Apr 13, 2021 1:45:00 AM by Dan Hotka
Data preparation (data prep) is the thought given to how stored data in any system will be utilized by the target audience. Data availability presents some interesting challenges.
This blog identifies the six questions you need to ask yourself before you start any data prep project:
In my last blog on this topic I discussed the need for a comprehensive data model and included many issues in and around data prep.
Now that we know what type of data is needed, the question becomes how much of this data is actually needed?
Can the data be used from its existing location? This saves on items below on storage and other hardware needs for the data. If the data can be used in its existing location, what is the volume of data available versus what is actually needed? This presents serious performance issues as to how long the business analyst will wait for data retrieval.
The volume of data leads us to …
What is the timeframe for the data to both be accessed and downloaded/prepared for use?
This step assumes the data will be downloaded/transformed/cleansed/ and possibly condensed. These steps all take time to do. When is the data at its source available to begin this process? How long will it take to transfer this data to the target computing environment? How long with the transformation/cleansing/condensing take? When is the data to be available for the business analyst?
Also consider if the data is to be real-time data, day old data, or near-real time data. Will these steps need to be performed during the course of the business day? On the fly?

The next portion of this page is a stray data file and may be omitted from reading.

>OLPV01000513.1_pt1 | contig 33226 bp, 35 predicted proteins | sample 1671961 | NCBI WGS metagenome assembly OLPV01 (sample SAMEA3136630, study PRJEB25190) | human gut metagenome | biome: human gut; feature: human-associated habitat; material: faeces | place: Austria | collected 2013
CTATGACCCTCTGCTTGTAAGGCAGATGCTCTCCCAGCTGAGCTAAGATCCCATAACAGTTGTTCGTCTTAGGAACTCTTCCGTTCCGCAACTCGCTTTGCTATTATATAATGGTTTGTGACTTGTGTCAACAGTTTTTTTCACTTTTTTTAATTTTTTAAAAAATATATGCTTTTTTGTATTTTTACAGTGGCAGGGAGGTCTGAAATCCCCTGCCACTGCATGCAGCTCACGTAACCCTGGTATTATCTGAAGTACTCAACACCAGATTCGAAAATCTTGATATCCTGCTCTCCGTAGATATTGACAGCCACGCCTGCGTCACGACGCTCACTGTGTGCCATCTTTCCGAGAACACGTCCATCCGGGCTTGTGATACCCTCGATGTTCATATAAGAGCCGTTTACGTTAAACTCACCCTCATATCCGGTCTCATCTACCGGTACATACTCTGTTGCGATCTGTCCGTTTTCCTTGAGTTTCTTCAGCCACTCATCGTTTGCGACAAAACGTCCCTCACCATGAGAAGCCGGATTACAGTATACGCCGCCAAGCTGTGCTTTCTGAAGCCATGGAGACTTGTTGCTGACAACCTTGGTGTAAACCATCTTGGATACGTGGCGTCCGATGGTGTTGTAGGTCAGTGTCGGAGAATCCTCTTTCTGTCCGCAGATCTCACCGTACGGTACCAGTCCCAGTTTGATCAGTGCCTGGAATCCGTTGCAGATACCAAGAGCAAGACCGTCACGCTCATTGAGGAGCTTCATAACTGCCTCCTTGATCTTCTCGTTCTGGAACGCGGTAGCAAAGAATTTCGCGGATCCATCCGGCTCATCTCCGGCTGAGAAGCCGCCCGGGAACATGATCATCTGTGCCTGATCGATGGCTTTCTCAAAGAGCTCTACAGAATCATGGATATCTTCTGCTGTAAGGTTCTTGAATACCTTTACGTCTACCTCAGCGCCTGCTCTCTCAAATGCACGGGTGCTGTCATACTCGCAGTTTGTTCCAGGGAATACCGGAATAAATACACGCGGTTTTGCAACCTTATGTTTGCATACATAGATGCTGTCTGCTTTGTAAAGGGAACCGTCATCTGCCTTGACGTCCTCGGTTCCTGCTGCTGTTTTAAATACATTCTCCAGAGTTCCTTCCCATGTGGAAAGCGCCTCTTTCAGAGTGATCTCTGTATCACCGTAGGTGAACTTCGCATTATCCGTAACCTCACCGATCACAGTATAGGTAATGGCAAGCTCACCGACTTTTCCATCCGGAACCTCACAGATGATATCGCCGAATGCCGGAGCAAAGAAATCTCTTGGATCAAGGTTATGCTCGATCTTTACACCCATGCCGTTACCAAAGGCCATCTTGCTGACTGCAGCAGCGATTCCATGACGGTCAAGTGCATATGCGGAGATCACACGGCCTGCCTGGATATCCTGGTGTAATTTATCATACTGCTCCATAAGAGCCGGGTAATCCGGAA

Which leads us to …
This is an important step that is definitely related to the last topic. Are there time constraints with the required data? Is some data being updated real-time during the day? Is some data not available until some big data load is complete? How much of the needed data is subject to various data loads and the various time frames.
IF the some of the data is being maintained in a real-time mode and some of the data is not, what will be the cutoff for the data? The cutoff should be at the time of the maintenance routine of the data that is not being updated real-time but in a nightly or off-hour process. This brings up another related question though, relating back to the above time-frame of the data…the query running against the real-time updating system will have some sort of date and time being used in the selection of the data. If this real-time data is being subsetted and stored separately, how will it be maintained? Is it necessary for this subsetted data to be maintained, and if so, what is the time frame for this process?